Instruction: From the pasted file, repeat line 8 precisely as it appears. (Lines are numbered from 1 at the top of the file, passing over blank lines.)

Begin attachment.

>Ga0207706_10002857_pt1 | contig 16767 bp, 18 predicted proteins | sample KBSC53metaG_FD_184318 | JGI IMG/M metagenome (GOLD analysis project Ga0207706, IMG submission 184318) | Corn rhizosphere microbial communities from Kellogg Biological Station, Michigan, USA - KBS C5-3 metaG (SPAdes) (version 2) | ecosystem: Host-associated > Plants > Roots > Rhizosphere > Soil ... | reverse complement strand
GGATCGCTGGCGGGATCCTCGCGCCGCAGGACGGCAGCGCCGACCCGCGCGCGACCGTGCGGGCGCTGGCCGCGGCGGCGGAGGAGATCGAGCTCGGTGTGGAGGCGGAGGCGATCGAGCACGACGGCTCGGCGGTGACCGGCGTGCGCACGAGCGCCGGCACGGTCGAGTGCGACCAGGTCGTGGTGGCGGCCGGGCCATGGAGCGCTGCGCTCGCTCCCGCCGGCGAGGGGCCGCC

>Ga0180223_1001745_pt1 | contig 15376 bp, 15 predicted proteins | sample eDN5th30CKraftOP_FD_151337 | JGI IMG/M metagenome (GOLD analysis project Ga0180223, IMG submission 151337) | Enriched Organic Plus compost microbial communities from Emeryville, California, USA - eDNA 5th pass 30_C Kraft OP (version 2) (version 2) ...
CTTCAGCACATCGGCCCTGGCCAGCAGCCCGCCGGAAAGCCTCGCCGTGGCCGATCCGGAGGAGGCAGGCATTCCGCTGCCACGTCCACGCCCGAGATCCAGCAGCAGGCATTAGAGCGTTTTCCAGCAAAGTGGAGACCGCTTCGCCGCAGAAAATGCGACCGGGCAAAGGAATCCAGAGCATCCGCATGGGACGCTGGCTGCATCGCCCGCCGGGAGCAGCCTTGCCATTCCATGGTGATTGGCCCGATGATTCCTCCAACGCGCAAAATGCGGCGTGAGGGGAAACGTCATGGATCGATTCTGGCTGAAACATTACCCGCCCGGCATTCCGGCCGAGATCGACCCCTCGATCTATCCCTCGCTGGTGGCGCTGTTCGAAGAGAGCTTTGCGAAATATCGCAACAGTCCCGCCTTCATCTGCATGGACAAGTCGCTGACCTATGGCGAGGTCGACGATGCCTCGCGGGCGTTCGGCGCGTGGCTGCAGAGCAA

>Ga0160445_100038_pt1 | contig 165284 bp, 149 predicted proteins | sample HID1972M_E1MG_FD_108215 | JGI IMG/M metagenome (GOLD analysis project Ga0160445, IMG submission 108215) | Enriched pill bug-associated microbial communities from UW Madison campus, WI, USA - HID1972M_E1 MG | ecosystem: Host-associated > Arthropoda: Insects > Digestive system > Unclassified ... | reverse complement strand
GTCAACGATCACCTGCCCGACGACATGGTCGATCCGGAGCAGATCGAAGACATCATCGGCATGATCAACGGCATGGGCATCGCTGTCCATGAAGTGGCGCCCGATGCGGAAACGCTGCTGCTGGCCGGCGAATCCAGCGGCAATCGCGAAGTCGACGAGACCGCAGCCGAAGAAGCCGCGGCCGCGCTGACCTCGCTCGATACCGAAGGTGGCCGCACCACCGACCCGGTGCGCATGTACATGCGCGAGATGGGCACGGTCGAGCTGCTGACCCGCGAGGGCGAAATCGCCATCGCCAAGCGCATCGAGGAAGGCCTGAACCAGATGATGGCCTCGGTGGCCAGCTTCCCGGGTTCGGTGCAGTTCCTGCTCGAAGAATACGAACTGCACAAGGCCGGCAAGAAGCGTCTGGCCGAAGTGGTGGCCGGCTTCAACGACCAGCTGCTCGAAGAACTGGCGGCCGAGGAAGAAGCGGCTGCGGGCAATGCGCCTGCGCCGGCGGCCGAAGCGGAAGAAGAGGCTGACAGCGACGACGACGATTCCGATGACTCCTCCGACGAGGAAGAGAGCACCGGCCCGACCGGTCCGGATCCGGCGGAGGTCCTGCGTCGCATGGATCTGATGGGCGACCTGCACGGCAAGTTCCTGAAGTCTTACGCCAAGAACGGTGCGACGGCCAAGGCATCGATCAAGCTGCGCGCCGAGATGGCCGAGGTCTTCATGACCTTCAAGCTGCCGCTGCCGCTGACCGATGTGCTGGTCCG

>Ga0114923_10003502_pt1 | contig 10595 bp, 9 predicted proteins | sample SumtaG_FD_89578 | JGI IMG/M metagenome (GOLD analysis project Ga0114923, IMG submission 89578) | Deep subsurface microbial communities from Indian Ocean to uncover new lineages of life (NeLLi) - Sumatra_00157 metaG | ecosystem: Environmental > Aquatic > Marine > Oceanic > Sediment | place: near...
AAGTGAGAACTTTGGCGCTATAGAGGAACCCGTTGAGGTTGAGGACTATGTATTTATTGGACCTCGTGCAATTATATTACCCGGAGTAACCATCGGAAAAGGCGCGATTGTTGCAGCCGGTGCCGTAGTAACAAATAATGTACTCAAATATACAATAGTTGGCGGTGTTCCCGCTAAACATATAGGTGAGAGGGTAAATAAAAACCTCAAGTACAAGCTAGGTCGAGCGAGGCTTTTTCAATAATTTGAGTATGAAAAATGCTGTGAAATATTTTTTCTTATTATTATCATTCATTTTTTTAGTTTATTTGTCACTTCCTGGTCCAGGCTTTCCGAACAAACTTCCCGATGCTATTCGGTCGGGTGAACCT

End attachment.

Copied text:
AAGTGAGAACTTTGGCGCTATAGAGGAACCCGTTGAGGTTGAGGACTATGTATTTATTGGACCTCGTGCAATTATATTACCCGGAGTAACCATCGGAAAAGGCGCGATTGTTGCAGCCGGTGCCGTAGTAACAAATAATGTACTCAAATATACAATAGTTGGCGGTGTTCCCGCTAAACATATAGGTGAGAGGGTAAATAAAAACCTCAAGTACAAGCTAGGTCGAGCGAGGCTTTTTCAATAATTTGAGTATGAAAAATGCTGTGAAATATTTTTTCTTATTATTATCATTCATTTTTTTAGTTTATTTGTCACTTCCTGGTCCAGGCTTTCCGAACAAACTTCCCGATGCTATTCGGTCGGGTGAACCT